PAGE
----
Has LinkedIn just gone native or has native advertising just found a new best friend?
When you’ve hit on a formula that works, as LinkedIn did so well with their ‘B2B people’ social network, there does inevitably come a time when you reach that strategic cross-roads and say – ok, where next?
Of course, once you start seriously monetising your products and services, especially when you have a pack of growth hungry investors on board, the options you consider will inevitably be driven by ROI, even if that does imply a change of course.
No doubt LinkedIn will continue to build on their original huge success linking up HR professionals and taking that through to Marketing, Finance and other specialist groups, creating a lot of revenue opportunities along the way; but what they really need is something that embeds them with the very people they are linking together.
The strategists at LinkedIn seem to have recognised that there is a huge wave building in on-line marketing that they are ideally placed to surf; namely that of native advertising. In many respects it’s a marriage made in heaven; marketing is, and always will be, about capturing the customer’s interest with something that is relevant to their needs, building trust and managing that relationship to produce long term returns.
Online, a large part of that is producing a stream of content the engages both existing and new visitors, not just trying to drag customers through the shop door with key words, but ensuring that they don’t leave empty handed even if they don’t buy – this time. That is evolving well for the overtly commercial side of the internet, but what about the other side, the news, the information sharing, the academic; those niche markets that magazines have served so well in the ‘real’ world?
Native advertising is a logical and necessary development, just as advertorial was for papers and magazines in the 80s and 90s when the sheer quantity of ‘in your face’ ads was shortening the dwell time, and thus, the recall of ad messages. Even though many saw advertorial as a somewhat tacky and covert way of trying to shift product, readers at the time didn’t seem too bothered, as long as what they were reading had some value.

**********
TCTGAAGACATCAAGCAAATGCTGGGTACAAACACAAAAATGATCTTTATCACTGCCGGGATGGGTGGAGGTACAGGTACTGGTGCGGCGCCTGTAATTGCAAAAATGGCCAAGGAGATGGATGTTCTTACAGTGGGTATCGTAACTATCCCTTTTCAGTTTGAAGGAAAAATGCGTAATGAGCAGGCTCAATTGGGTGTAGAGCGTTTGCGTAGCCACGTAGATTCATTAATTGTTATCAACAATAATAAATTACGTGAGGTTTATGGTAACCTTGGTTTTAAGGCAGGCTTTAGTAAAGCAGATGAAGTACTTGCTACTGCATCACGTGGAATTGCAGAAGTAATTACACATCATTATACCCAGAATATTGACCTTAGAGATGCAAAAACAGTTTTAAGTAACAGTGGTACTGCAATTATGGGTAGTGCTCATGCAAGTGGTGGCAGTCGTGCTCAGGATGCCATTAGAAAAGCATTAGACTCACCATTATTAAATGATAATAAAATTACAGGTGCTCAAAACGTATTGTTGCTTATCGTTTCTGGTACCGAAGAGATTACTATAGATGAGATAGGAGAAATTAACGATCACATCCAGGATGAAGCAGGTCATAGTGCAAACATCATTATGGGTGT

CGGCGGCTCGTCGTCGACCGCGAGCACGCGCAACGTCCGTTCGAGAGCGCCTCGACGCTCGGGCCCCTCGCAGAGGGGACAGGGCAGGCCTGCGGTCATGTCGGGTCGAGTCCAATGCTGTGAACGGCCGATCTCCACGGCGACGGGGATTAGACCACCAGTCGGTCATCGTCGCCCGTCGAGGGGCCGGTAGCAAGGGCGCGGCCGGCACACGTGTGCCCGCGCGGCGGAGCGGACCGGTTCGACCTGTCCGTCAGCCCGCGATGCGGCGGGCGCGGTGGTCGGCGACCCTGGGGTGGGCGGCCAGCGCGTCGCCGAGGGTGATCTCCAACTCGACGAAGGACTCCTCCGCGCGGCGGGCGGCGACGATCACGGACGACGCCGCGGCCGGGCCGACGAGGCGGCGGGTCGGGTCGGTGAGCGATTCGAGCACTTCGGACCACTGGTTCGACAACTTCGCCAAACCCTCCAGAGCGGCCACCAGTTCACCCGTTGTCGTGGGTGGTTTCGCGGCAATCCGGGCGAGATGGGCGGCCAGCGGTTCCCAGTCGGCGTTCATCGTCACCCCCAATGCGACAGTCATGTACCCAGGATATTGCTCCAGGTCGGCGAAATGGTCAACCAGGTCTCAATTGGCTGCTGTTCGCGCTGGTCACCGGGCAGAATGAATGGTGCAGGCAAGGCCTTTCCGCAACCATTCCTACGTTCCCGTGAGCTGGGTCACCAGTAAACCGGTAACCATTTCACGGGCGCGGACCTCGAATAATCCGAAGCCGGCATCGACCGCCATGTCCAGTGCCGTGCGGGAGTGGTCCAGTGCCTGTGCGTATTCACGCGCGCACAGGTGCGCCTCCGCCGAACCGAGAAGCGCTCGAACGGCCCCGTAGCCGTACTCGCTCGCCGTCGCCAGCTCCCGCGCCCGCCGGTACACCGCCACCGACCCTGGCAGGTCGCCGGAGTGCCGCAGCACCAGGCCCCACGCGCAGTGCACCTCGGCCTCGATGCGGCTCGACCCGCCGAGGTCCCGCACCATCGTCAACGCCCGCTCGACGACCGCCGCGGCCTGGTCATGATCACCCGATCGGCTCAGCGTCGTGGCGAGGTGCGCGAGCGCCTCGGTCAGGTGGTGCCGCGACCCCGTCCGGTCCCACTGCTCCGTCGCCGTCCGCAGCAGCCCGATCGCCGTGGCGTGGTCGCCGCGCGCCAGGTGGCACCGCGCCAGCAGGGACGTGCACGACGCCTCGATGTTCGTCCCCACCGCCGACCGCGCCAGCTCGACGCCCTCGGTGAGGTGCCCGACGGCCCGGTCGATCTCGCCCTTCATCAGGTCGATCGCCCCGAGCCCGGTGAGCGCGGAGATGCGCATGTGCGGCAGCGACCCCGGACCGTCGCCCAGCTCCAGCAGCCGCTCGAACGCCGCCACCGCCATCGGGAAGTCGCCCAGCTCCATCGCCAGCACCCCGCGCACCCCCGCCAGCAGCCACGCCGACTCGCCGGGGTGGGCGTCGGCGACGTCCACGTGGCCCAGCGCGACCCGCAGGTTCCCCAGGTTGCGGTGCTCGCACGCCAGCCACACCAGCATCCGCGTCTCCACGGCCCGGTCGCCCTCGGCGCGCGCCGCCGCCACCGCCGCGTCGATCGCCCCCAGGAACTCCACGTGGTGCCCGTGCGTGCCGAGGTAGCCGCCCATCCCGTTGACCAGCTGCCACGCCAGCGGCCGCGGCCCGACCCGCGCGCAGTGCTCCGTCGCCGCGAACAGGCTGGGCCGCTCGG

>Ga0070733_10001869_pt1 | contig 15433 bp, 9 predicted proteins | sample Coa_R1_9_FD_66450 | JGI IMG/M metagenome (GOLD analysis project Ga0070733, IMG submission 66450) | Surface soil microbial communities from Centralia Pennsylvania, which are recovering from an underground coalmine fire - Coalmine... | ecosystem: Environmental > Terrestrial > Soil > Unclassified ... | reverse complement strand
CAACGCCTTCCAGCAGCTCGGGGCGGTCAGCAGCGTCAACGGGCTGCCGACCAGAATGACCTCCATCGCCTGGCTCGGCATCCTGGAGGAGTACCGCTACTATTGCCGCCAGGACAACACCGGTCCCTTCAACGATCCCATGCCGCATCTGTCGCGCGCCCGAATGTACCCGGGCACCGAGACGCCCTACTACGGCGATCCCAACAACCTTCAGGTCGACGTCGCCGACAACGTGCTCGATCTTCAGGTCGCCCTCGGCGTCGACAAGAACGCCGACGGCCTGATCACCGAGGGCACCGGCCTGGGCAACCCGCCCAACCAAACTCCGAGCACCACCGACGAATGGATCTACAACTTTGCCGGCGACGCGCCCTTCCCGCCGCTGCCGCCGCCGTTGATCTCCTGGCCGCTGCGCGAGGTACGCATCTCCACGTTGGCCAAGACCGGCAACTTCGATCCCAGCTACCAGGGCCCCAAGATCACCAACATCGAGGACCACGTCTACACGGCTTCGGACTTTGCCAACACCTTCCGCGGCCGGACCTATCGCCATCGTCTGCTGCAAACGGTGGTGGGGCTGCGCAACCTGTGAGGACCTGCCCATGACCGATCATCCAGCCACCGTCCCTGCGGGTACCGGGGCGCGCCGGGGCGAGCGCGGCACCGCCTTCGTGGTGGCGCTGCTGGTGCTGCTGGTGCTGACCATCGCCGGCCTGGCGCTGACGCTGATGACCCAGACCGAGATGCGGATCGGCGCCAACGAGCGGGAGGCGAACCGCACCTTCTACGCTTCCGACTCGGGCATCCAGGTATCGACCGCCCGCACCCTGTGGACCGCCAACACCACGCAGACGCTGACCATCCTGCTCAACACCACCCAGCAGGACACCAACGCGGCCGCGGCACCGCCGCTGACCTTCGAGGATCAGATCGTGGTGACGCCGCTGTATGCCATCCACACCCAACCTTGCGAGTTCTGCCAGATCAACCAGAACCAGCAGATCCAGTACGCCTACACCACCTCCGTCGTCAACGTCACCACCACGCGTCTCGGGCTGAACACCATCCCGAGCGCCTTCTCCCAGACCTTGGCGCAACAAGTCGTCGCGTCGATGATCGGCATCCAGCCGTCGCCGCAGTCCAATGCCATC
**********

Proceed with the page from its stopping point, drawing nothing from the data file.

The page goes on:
LinkedIn’s native ads, or sponsored updates as they are calling them, ensure that a company’s news appears in the user’s feeds, targeted by interest groups, industry groups and professional groups. Covert – yes, but ultimately if those news feeds are not of interest in themselves, they simply won’t work.
So, LinkedIn’s latest persona seems to be both that of publisher and content broker, two roles for which it is ideally suited. Native advertising, advertorial, content alignment; call it what you will, demands a constant inflow of new material. New, that is, to the reader; thus opening the door for content from other sources to be routed through other channels. This is the wonderful win-win of a customer driven channel, and some of the source relationships created will be permanently beneficial.
LinkedIn quote the formal relationship they have forged with The Atlantic magazine. The Atlantic content gets fed through to the members who fit the readership profile, both providing relevant and interesting material, and introducing them to The Atlantic. One Sponsored Update customer, NewsCred, estimate that 50% of readers are prepared to swap their e-mail address in exchange for a white paper; much higher than the usual rate and a testimony to the trust that the link with LinkedIn engenders.
If this means LinkedIn are sweating their assets, good luck to them, it’s having great content that matters.